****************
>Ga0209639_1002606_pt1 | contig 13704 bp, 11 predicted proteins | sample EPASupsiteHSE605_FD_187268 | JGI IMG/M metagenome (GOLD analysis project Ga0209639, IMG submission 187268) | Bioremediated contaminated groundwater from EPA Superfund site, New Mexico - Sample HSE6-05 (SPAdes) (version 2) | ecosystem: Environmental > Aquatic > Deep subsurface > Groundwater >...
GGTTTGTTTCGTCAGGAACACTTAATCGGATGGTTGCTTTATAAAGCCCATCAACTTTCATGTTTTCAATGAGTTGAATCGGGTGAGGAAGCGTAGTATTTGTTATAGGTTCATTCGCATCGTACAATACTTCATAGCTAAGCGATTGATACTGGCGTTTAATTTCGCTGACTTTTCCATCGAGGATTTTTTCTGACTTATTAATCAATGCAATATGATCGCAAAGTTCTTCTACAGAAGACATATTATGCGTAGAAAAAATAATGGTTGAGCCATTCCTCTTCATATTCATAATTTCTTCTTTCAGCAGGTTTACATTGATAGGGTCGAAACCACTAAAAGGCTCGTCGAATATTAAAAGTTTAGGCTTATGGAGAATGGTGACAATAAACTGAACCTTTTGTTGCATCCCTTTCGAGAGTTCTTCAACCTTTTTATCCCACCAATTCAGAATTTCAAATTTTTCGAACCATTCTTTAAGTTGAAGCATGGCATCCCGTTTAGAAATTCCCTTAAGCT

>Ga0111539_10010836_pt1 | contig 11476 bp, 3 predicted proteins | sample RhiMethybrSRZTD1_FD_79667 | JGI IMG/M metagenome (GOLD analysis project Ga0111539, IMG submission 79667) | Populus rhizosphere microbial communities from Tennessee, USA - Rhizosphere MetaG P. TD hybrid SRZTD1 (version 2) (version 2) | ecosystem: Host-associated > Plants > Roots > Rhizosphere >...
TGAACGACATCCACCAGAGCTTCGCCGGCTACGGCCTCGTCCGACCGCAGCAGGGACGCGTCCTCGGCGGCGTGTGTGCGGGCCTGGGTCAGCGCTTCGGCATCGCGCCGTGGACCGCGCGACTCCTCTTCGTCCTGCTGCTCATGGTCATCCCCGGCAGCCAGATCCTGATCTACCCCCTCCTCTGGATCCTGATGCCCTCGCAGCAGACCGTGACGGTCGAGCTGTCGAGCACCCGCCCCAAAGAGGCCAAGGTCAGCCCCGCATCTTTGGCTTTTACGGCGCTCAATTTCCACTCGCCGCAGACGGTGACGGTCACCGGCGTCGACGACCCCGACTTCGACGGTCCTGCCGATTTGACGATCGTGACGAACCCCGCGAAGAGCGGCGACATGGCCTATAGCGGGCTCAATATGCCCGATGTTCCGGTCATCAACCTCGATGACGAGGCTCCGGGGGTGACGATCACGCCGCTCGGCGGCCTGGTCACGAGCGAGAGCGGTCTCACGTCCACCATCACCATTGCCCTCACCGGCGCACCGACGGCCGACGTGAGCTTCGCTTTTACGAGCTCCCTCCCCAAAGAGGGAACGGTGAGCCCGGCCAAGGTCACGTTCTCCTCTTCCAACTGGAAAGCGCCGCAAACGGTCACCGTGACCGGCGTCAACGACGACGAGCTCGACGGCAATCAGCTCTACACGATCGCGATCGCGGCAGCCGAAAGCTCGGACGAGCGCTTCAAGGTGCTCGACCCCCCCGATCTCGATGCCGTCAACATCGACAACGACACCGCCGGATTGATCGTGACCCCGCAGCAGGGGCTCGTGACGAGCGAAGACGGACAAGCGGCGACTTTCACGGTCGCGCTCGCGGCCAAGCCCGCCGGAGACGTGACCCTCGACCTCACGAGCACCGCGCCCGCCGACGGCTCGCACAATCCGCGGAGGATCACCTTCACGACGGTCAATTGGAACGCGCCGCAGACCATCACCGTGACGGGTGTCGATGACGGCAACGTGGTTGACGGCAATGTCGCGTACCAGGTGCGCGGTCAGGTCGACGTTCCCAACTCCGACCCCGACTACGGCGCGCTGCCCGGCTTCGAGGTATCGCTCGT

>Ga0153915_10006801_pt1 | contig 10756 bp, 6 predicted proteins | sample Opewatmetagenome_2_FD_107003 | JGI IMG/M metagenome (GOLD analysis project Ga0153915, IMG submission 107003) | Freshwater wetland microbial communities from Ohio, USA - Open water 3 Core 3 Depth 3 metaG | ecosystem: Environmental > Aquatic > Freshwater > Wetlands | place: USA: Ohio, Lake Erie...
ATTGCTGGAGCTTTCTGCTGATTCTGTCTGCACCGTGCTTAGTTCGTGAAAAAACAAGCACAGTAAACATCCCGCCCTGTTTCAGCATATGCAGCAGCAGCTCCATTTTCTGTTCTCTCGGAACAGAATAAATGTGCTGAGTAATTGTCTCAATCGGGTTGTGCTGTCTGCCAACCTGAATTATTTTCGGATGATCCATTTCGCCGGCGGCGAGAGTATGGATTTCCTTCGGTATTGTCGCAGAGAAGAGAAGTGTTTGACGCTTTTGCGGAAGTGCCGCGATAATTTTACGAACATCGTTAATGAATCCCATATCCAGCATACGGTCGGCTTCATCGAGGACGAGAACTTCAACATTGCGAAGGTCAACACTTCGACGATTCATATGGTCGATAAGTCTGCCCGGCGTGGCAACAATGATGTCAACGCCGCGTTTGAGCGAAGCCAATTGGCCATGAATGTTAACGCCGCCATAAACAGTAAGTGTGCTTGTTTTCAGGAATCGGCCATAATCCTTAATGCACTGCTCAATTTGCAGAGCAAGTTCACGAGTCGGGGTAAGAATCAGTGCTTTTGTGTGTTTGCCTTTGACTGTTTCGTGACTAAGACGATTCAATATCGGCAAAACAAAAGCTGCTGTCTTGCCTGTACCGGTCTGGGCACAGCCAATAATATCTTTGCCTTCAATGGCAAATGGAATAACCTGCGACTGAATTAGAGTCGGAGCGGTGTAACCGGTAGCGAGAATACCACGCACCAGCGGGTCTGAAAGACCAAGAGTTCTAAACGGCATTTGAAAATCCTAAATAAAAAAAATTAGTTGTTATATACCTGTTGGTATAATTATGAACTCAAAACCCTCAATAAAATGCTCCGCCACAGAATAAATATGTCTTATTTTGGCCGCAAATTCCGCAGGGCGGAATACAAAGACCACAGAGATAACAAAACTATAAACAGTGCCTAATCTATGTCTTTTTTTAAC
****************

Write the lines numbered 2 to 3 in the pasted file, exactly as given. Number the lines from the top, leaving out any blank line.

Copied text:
GGTTTGTTTCGTCAGGAACACTTAATCGGATGGTTGCTTTATAAAGCCCATCAACTTTCATGTTTTCAATGAGTTGAATCGGGTGAGGAAGCGTAGTATTTGTTATAGGTTCATTCGCATCGTACAATACTTCATAGCTAAGCGATTGATACTGGCGTTTAATTTCGCTGACTTTTCCATCGAGGATTTTTTCTGACTTATTAATCAATGCAATATGATCGCAAAGTTCTTCTACAGAAGACATATTATGCGTAGAAAAAATAATGGTTGAGCCATTCCTCTTCATATTCATAATTTCTTCTTTCAGCAGGTTTACATTGATAGGGTCGAAACCACTAAAAGGCTCGTCGAATATTAAAAGTTTAGGCTTATGGAGAATGGTGACAATAAACTGAACCTTTTGTTGCATCCCTTTCGAGAGTTCTTCAACCTTTTTATCCCACCAATTCAGAATTTCAAATTTTTCGAACCATTCTTTAAGTTGAAGCATGGCATCCCGTTTAGAAATTCCCTTAAGCT

>Ga0111539_10010836_pt1 | contig 11476 bp, 3 predicted proteins | sample RhiMethybrSRZTD1_FD_79667 | JGI IMG/M metagenome (GOLD analysis project Ga0111539, IMG submission 79667) | Populus rhizosphere microbial communities from Tennessee, USA - Rhizosphere MetaG P. TD hybrid SRZTD1 (version 2) (version 2) | ecosystem: Host-associated > Plants > Roots > Rhizosphere >...